Saturday, October 16, 2010

Reasons for Going to Church

On my trip to Charleston, SC, my family decided to go worship at the church I grew up in.  Shamefully, I admit, I wanted to go there because I wanted to #1 see people and #2 be seen.  Yes, I did want to worship but the reasons I just mentioned were in the forefront of my mind.  Previously, when I had been "home" I had attended the later service and had been told that most of the people my age go to the earlier contemporary service, so this time I told my husband we should go to the earlier service.  He wasn't thrilled with the idea of getting up early after we had been driving all day Sat., but he did want to go to church so he said okay.  As it turned out, there was hardly anybody there at the early service and they didn't have a nursery so we didn't really get to worship or get "fed" because we were too focused on keeping our 2 year old occupied and quiet. 

 I am reminded of John, who in the book of Revelation, was worshipping God by himself on the day set aside for that purpose - he didn't postpone his worship b/c there wasn't anybody with him and b/c he was on an island with no other believers he wasn't worshipping to be seen either. 

The lesson I learned from this is: the point of going to church is never to see people or be seen but to worship our Heavenly Father who has given his one and only Son as a sacrifice for us - so that we may have eternal life! 

Wednesday, October 13, 2010

Faith Being Tested

Recently, we took a trip to visit some family and some friends on the east coast.  There are many we were going to see whom I am pretty sure aren't living their lives for Christ.  Before we left, I prayed that God would use me as a tool to witness to them about the amazing things He has done in my life (see my testimony here): about the peace I feel even in stressful situations because I know He is in control, about how since my relationship with Him has grown my relationship with my husband has also grown, and how He's answered all my prayers (maybe not exactly the way I was expecting) in a way that was far better than I could ever imagine.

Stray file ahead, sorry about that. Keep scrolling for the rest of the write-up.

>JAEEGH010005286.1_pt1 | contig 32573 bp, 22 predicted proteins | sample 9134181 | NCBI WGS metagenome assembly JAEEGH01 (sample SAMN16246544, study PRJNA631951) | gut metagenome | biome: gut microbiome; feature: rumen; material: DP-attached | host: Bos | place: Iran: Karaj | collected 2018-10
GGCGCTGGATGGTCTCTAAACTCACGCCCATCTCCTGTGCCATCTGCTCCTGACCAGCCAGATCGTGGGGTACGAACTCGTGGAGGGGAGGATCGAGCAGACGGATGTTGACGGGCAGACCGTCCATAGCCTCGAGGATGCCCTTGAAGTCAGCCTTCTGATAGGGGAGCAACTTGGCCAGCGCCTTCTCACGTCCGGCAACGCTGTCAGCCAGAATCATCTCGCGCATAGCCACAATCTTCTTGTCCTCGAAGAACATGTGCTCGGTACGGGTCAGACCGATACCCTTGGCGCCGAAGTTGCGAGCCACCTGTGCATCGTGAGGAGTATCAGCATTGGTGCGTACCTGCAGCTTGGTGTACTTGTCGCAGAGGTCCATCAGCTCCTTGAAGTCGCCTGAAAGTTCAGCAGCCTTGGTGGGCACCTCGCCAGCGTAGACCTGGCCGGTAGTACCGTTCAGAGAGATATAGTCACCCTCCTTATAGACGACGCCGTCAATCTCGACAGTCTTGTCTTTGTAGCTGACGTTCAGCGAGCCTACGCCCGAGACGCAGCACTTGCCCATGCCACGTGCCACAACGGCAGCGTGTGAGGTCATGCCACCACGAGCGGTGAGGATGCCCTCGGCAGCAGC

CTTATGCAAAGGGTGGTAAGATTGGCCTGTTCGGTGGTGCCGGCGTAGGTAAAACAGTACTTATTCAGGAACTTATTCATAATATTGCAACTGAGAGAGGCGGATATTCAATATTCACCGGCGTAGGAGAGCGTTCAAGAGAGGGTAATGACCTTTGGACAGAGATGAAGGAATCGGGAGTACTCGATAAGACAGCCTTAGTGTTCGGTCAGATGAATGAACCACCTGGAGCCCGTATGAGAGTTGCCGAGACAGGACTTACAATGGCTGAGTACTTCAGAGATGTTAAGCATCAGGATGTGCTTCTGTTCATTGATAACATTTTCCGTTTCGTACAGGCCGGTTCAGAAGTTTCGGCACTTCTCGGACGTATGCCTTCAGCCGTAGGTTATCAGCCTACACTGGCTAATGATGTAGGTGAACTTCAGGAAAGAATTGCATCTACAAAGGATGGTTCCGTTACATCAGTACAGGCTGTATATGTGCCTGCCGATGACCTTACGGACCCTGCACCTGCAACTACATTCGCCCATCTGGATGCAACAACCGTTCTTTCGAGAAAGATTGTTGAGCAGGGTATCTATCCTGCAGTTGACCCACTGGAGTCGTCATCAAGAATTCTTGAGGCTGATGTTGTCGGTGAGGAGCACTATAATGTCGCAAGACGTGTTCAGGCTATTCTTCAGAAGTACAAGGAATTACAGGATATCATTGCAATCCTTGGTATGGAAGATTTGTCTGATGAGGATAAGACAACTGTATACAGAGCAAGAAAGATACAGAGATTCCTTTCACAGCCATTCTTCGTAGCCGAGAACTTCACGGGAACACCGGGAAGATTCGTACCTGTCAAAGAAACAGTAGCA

While in the moment of visiting with all these people, I never felt really led to say anything specific about my faith and because of the change of schedule I didn't spend time in The Word like I normally do.  I was really disappointed about this upon returning home - why didn't God use me like I wanted Him too?  why didn't I speak up and talk about Christ around them?  why didn't I spend time reading my Bible like I normally do, that would have been somewhat of a witness to them? 

I don't really know any of the answers to those questions, but I do know that God's plans are perfect, so I must not have been the one He wanted to use to witness to them or maybe it wasn't the right time.  Also, I know that my actions were still the same as they would have been at home - I didn't do anything on our vacation that I felt went against God's will or anything I know to be against the Word of God so I guess my life was sort of a witness in itself, just not what I was counting on.

Friday, October 8, 2010

Why we don't "do" halloween

In Oct 2007, my husband and I were working with the youth group on Misawa Air Base.  We were supposed to do a lesson with the students and decided on one that dealt with the "holiday" coming up - Halloween.  Being fairly new Christians, we knew there seemed to be something a little ungodly about the holiday but we didn't know where all the customs stemmed from so we did some research.

We found these things:
* Some Halloween traditions, for example, the Jack-O-Lantern, come from Irish legend. The story behind this sinisterly-smiling vegetable tells of a man stuck between heaven and hell as a result of a bargain with the devil. The turnip was the original hollow, candle-lit head of choice, but when the Irish immigrants came to America, they traded their tiny turnips for giant pumpkins.